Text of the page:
You and me and the more than 1 billion Catholics across the globe are family. Do we ever stop to think about that? There’s more. This family of ours also includes the saints.
Saints are excellent family members. Sure, many of them we’ve never even heard of. But I find that when I do come across a saint, and seek to get to know him or her, a relationship forms that never dies.
For example, recently I “met” St. John of God. I had never heard of him, but after reading about him and finding myself astounded at his teaching and witness, this saint is no longer “extended family” for me. It’s as if he’s moved in. I give him a shout-out every day.
But what if, for one reason or another, devotion to one of these older brothers or sisters wanes over the years? How do you rekindle the fraternal friendship? Well, sometimes it seems these heavenly siblings are in fact the ones who take the initiative.
I find that St. Therese is one of these insistent characters. There is no subtlety when she is communicating with you.
Though I’d had a devotion to her for years, I had slowly allowed a disconnect to form, springing from my taking her for granted until I was basically ignoring her. I think it was she who decided to grab back my attention as only she could. The sudden realization of her being nearby (even though I had been ignoring her for so long) was powerful.
More to read: Why Don’t You Ever See Saints Smile in Religious Art?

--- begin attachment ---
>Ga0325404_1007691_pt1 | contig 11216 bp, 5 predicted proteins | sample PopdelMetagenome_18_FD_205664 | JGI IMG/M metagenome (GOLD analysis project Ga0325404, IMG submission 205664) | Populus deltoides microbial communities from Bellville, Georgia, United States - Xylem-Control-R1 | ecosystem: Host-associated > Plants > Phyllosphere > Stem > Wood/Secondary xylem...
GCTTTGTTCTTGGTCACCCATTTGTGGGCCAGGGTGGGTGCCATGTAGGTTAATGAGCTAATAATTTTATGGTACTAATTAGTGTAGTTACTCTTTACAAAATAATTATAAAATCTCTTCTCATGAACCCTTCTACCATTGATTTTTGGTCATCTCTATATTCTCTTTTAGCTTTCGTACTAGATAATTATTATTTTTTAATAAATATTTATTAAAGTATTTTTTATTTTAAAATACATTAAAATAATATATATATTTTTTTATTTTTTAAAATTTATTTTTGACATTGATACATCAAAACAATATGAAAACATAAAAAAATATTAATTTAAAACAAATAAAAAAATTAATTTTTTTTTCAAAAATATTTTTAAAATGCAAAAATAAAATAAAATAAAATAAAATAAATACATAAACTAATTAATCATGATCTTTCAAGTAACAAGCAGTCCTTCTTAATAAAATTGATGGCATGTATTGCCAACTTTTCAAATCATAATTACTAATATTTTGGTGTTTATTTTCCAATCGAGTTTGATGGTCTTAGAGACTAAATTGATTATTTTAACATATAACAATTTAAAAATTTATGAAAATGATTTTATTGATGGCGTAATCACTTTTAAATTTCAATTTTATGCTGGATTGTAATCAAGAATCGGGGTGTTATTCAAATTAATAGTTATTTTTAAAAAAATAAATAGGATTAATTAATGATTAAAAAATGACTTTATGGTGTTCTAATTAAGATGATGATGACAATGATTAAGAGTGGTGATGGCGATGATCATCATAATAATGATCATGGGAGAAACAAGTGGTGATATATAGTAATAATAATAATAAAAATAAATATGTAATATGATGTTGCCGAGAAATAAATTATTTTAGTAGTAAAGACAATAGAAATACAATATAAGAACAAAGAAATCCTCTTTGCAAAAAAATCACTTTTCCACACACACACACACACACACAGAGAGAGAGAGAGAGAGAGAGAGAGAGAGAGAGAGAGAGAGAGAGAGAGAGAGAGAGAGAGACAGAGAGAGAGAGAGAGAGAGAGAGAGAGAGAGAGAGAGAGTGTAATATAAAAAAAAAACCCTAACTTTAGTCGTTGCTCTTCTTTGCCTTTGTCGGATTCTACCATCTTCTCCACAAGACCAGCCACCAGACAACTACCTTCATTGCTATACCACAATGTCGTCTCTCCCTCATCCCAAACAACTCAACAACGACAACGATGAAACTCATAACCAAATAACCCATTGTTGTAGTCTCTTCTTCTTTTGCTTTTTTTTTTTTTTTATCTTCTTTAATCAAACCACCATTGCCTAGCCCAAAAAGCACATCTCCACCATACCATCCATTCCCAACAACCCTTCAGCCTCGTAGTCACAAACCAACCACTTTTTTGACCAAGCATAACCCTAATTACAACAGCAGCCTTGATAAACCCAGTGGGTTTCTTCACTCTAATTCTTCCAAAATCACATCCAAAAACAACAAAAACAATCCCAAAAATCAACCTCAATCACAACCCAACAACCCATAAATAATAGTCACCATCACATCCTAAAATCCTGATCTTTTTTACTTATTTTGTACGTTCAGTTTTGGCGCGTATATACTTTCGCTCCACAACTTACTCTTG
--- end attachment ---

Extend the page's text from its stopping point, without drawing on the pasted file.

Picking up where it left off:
I have a small bedroom I converted into an office. Against the wall next to the closet is a narrow bookcase. It is about seven feet tall and one foot wide and has seven shelves. It is a great dust collector. One day I had a sudden urge to “straighten up” the mess of papers and supplies I had so “neatly” placed on those shelves over the past few years.
I reached for the stack of old magazines on the third shelf. I placed one hand on top and tried to get my other underneath the stack. As if working together in synchronized dance, they all cascaded downward like a paper waterfall landing and sliding into a pile on the floor. I shook my head and mumbled to myself, “Idiot.”
I bent down to begin picking up the magazines spread like dominoes across the floor. In the middle of the pile I saw a thin box, which clearly didn’t belong in the stack. As I picked it up, the box popped open and a bunch of religious photos slid out. I could not remember why they were there or where they had come from. But right on top of the pile, looking up at me with a satisfied smile, was an 8×10 photo of St. Therese.
Two hours later that photo of my sweet, little friend (and your friend too), was in a very nice 12×15 bordered frame hanging on the wall a few feet away.
But Therese’s efforts didn’t stop there. As I was cleaning out the garage the next day, she reminded me of her presence again through a book connected to her devotion. It was “Mary Day by Day” — don’t ask me how it got there — which was St. Mother Teresa’s favorite book. Mother Teresa, of course, was a great devotee of St. Therese, and took the name Teresa because of this devotion.
Then I got an email from one Therese Martin (the saint’s birth name). With all of this, she certainly got my attention.
Now that her image is rescued from dust and disuse, I get to see her and have a little chat every day. She still is smiling gently. Since we have reconnected I have seen more roses than I can count.
What saint-friends and family are hiding in your piles and ready to come back into your life?